What Happens To Quasimodo In The End?
Crying over the spilled milk does nothing to change the fact that Duchamp has made the mistake of losing the chance to be popular in town, especially among the ladies. Bitter over missing the shot to be a hero, Duchamp denies his friendship with Quasi. But there’s a plan that the queen hatches that would not only ensure Quasi’s safety but also help Duchamp lord over his heroics. On the day of the coronation, Quasi’s theatrics of losing his mind are stopped by Duchamp’s fake dagger, which stabs the cow gut Quasi is wearing over his stomach. With Quasi safely transferred to a local cave to live out a year of hiding, Duchamp believes that he’ll reap the benefits of being deemed the savior who protected the king and the Pope from the lunatic. But sadly, Duchamp’s forgettable face makes it so that people don’t even remember him being on stage, let alone saving anyone.
Morose Duchamp brings food to Quasi, only to feel even worse at the sight of the queen giving Quasi the royal treatment. Under the influence of liquor, Duchamp spills the beans to Lucien, who’s quick to let the king know that the hunchback is alive and thriving. When Quasi is captured and tied to the device of his own creation, the queen, who’s clearly in love with him, first avenges him and kills Lucien, and then throws caution to the wind and gives into her rather questionable desires. 13th-century France surely was an odd place considering the queen’s love for Quasi only is only elevated when she sees the royal stamp on his stump and realizes that they’re cousins. Before the time comes for the Pope and the king to carry out Quasi’s execution, he’s already in the wind. With the help of Michel, who now resembles a tree thanks to the rack torture, Quasi makes his way through the town without being noticed. When Duchamp is captured for the crime of being best friends with Quasi, and his ego keeps him from admitting that he’s, in fact, the hunchback’s best friend, Quasi drops the idea of helping him out.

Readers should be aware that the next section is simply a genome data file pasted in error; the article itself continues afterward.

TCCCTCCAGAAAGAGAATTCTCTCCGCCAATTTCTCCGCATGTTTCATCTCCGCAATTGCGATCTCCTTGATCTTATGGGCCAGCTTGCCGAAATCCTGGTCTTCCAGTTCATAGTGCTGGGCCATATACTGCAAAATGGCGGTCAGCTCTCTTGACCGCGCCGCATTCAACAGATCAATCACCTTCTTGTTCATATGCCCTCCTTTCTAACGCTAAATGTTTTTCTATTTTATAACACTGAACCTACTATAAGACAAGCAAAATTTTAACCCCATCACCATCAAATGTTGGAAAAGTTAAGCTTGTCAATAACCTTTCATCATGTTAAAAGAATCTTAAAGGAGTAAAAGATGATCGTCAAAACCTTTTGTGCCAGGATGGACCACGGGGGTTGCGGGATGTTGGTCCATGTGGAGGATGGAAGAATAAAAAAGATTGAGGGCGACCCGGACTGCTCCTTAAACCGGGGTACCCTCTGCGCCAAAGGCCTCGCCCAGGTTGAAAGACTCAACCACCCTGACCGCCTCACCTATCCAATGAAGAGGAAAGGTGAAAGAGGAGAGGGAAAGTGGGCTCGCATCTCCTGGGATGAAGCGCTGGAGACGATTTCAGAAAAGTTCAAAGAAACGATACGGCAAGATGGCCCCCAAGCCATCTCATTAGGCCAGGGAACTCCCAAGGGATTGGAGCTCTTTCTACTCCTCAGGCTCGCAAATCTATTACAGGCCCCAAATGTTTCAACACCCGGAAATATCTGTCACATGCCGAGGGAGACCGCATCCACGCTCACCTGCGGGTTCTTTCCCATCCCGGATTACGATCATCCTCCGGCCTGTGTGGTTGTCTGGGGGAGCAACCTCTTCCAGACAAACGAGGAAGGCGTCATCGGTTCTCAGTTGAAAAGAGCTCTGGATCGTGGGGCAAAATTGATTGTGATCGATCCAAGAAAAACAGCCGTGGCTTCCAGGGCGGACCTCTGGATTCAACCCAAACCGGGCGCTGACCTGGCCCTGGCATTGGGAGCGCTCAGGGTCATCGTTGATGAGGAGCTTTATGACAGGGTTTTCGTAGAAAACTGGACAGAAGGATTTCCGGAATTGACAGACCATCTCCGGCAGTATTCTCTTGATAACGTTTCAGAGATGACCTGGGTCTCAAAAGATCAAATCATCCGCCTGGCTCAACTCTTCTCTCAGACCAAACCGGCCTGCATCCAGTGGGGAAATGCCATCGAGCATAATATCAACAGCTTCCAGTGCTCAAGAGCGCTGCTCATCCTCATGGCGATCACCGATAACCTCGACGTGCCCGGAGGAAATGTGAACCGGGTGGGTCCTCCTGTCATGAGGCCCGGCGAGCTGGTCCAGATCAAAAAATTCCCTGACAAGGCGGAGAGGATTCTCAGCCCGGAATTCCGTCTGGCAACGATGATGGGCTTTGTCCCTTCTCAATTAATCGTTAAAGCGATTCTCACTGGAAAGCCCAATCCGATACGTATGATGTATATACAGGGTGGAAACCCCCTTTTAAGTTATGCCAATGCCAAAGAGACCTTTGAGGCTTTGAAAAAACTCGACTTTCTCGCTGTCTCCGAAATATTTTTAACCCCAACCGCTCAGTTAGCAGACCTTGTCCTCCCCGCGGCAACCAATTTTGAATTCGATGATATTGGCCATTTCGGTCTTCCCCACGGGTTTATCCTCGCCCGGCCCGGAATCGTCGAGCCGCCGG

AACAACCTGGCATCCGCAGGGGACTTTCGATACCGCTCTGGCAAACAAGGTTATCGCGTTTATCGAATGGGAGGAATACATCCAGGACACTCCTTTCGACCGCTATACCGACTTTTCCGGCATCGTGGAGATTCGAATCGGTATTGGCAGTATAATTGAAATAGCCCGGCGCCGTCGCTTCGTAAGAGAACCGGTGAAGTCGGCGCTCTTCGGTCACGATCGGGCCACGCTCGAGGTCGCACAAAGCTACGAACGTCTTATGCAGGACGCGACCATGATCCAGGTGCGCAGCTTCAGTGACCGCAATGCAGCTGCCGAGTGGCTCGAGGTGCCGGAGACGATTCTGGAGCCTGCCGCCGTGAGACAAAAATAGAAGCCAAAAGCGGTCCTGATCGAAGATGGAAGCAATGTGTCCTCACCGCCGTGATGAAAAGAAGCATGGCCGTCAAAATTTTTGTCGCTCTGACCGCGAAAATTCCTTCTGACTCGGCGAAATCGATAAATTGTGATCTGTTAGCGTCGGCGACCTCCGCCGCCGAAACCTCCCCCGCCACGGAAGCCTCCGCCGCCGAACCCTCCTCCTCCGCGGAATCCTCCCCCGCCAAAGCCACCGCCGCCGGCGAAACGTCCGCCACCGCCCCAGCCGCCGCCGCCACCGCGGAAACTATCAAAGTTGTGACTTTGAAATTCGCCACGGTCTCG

At the coronation, however, when Duchamp is tortured in a way that is a man’s worst nightmare, Quasi intervenes in the brutal entertainment like a hero and reveals the truth about the king and the Pope’s orders for each other’s murder. The crowd is practically just there to cheer for whichever side draws the winning card, and they have no moral values whatsoever. Even when Catherine exposes Quasi’s royal position, the king is hell-bent on getting him executed just for the fun of it. Poor Michel dies when an arrow fails to gauge just how tall he really is and makes his dying wishes known to Quasi and Duchamp. His first wish is to have a proper burial where his limbs won’t become animal food, and his second wish is for Quasi and Duchamp to leave their egos behind and accept that they’re best friends.
When the king and the Pope’s right-hand men die and the two stab each other, we get to know that Guy and Cornelius were, unsurprisingly, lovers at the university. Both of them are under the notion that the other has cheated, the reason why their scorn has grown to a fatal extent over the years. With the queen declaring Quasi the king of France, the crowd cheers on their new ruler, who promises to govern the people with kindness and mercy. Even though Quasi and Duchamp fail to deliver on their word to Michel as they dig him a grave that barely contains him, under Quasi’s rule, the French people see a life of abundance, with oysters being the food of the commoners.